Ezra Laderman Elected American Academy of Arts and Letters President

Ezra Laderman Elected American Academy of Arts and Letters President

Ezra Laderman

Composer Ezra Laderman has been elected president of The American Academy of Arts and Letters, according to an official announcement issued on February 7. Presidents of the Academy, a 108 year-old institution that awards nearly one million dollars a year to artists, architects, writers, and composers, are elected to a single three-year term by the institution’s 250 members comprising inducted artists, architects, writers, and composers. Laderman is only the sixth composer ever elected to this position.

“It was totally unexpected!” beamed Laderman. “The Academy is an organization that I believe in totally, and I hope to be able to do things that will be valuable for the arts. We shall see in three years whether I have. I would like to involve the Academy in a multi-year program that will address the state of the arts in this country in its totality—from the creative viewpoint which is at a very high level to the audience end of it which could be much better than it is. We need to find a way to make potential audiences more aware of the extraordinary creative work that is going on today; this begins in kindergarten and in the family.”

As the Academy’s president, Laderman will preside over the annual awards ceremony and all board meetings. He will also serve ex-officio in all the numerous committees which determine the Academy’s various awards. Its 11-member board of directors also includes a secretary, a treasurer, and a total of eight vice presidents: three each from the literature and art departments and only two from the music department, roughly reflecting the breakdown of the membership (nearly 120 in literature, over 80 in art, and less than 50 in music). The current vice presidents in the music department are Yehudi Yyner, who has served for the past year, and Joseph Schwantner, who was newly elected along with Laderman.

Born in 1924, the Brooklyn-raised and New England-based Laderman attended Brooklyn College and Columbia University. He is currently professor of music at the Yale School of Music where he formerly served as dean. From 1972 to 1975, he served as the President of the American Music Center. He has been a member of the American Academy of Arts and Letters since 1991. Laderman’s 88 published musical compositions to date, which are available from G. Schirmer/Music Sales, include eight symphonies, nineteen works for soloists and orchestra, and nine string quartets, as well as works for chorus and operas. Among his most recent compositions are Brass Trio (2005) and three solo keyboard works—Beshet, Decade, and Toccata—all of which were composed in 2005. On April 18, Laderman’s first-ever two-piano work, Interior Landscapes, will receive its world premiere performance at New York’s Steinway Hall. Just one month into 2006 he has already completed a new work for two pianos entitled Suite on the Folly of Man. His music has been recorded by RCA, CRI, New World Records, Phoenix USA, and there is an ongoing series of discs devoted exclusively to his music on Albany Records.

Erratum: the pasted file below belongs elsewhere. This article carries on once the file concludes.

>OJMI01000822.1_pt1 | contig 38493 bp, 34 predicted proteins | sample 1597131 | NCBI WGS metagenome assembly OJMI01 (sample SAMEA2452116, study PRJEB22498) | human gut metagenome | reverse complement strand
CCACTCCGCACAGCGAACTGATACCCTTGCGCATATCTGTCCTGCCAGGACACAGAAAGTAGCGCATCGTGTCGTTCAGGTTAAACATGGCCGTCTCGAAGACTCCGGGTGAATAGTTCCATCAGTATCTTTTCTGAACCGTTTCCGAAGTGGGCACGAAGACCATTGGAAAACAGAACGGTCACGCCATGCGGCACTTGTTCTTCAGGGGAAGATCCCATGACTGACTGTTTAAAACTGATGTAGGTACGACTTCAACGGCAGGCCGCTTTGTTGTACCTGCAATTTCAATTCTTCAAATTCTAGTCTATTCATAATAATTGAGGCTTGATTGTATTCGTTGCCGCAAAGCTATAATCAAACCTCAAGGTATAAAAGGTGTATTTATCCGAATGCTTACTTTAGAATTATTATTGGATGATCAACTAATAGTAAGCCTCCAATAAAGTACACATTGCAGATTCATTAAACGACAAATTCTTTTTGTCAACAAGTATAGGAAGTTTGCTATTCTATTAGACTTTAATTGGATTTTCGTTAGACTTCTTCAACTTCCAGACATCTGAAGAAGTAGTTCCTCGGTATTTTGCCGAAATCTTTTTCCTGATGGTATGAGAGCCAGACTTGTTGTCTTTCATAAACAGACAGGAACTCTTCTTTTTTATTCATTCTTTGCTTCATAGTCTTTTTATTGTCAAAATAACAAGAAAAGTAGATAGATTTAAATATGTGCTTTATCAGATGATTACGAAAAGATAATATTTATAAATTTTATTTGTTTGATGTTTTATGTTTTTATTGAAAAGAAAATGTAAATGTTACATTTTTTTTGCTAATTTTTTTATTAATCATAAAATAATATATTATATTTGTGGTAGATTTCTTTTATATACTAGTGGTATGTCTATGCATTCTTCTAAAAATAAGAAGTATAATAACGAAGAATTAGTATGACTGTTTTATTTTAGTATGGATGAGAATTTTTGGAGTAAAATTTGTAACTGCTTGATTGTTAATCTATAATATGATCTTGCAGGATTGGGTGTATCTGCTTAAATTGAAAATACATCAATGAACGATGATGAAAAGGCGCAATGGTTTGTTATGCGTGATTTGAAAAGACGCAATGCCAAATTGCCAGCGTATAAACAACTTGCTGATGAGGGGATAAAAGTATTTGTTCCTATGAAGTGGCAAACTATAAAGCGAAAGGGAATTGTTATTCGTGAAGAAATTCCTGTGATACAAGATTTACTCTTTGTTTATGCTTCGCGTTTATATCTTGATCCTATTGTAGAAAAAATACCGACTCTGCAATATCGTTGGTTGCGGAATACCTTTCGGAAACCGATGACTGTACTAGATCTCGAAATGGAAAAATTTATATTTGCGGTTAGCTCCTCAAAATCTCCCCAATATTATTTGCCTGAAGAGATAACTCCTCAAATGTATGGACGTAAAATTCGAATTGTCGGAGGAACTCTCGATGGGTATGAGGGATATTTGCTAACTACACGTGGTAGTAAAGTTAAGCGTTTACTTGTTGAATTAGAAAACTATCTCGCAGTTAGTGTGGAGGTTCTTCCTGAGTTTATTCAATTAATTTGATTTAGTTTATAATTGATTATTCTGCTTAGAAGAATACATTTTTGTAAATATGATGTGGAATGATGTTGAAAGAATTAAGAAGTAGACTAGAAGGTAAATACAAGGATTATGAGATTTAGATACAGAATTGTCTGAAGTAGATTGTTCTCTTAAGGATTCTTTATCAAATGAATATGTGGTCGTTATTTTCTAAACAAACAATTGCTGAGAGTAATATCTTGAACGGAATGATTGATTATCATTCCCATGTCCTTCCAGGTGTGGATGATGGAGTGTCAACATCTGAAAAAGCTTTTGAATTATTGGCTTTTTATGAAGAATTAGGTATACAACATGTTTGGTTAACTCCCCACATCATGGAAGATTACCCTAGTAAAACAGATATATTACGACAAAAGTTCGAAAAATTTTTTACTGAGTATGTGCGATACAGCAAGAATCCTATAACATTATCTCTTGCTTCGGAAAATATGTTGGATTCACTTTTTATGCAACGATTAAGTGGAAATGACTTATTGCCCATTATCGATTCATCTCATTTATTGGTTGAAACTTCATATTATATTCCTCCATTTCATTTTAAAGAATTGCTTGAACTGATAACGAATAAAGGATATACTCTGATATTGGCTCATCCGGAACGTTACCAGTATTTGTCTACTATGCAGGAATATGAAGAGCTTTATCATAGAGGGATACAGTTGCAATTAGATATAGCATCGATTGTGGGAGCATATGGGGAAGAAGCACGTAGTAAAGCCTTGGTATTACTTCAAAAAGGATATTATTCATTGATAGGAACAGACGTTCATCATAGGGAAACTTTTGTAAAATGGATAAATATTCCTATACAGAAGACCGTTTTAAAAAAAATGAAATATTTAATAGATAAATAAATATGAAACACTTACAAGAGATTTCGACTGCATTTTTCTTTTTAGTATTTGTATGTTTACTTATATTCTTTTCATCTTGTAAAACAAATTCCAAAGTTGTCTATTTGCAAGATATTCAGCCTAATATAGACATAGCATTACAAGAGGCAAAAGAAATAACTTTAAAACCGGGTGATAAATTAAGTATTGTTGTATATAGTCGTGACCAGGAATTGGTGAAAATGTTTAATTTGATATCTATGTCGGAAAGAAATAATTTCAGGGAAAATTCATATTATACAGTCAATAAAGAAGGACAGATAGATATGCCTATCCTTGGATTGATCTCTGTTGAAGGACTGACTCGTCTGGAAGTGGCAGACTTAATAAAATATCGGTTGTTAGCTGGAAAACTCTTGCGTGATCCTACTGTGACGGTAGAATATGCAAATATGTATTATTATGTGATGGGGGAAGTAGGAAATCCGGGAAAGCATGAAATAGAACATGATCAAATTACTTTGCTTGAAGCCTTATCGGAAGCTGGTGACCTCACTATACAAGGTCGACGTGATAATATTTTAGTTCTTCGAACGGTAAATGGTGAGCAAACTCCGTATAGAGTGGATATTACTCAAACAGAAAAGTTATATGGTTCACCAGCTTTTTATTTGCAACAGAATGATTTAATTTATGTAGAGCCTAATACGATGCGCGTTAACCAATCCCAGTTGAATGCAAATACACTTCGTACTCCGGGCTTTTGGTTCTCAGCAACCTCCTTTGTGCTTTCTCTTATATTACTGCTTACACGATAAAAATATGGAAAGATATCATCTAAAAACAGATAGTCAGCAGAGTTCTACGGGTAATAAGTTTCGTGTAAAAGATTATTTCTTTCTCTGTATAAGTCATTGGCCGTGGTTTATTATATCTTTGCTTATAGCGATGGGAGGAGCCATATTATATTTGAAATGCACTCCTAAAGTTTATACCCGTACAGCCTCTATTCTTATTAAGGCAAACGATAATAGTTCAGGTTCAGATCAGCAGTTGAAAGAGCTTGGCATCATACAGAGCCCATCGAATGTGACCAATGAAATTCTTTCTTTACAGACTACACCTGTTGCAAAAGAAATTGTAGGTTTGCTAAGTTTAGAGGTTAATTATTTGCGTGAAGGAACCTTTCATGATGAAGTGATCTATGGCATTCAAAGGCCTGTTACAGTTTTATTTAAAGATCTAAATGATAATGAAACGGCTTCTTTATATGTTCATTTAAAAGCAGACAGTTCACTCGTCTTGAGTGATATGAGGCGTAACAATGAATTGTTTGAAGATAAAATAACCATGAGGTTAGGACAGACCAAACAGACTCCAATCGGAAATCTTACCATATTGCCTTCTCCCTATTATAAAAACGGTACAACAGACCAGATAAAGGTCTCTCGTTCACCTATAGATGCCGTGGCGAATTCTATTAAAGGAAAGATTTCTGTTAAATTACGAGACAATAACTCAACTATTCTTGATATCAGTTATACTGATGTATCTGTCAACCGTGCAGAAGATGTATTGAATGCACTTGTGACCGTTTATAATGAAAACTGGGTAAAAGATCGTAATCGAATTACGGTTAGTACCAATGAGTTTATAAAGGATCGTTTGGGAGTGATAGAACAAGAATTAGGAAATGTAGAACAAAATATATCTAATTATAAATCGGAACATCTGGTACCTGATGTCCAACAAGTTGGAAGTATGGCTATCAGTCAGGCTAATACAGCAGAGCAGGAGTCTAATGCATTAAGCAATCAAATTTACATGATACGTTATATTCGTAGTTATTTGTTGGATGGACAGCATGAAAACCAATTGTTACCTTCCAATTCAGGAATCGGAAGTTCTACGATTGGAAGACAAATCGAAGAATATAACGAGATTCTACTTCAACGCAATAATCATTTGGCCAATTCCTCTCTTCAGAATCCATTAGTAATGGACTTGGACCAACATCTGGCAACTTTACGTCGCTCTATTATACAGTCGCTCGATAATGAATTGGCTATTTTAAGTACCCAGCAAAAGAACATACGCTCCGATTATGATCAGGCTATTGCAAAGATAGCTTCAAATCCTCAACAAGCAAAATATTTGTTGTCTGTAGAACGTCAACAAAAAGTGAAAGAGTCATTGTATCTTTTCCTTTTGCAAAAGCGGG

The most recent composer elected prior to Laderman was Ned Rorem who served from 2000-03 and who was succeeded by figurative painter Philip Pearlstein whose term just ended this past January.

In his acceptance, Laderman noted that each of the earlier composer-presidents of the Academy had in some way influenced his own career. He grew up listening to a radio program hosted by the first composer elected Academy president, Walter Damrosch. Douglas Moore, the second, was his mentor at Columbia. Aaron Copland left his stamp on almost every American composer, and Laderman, who got to know Copland personally while serving as the director of the National Endowment for the Arts’ music program in the 1970s and ’80s, was no exception. The late Hugo Weisgall, a lifelong friend, also conducted a major Laderman work at Queens College. Finally, Rorem and Laderman engaged in a lively public debate on the role of the artist in society at the Brooklyn Academy of Music.

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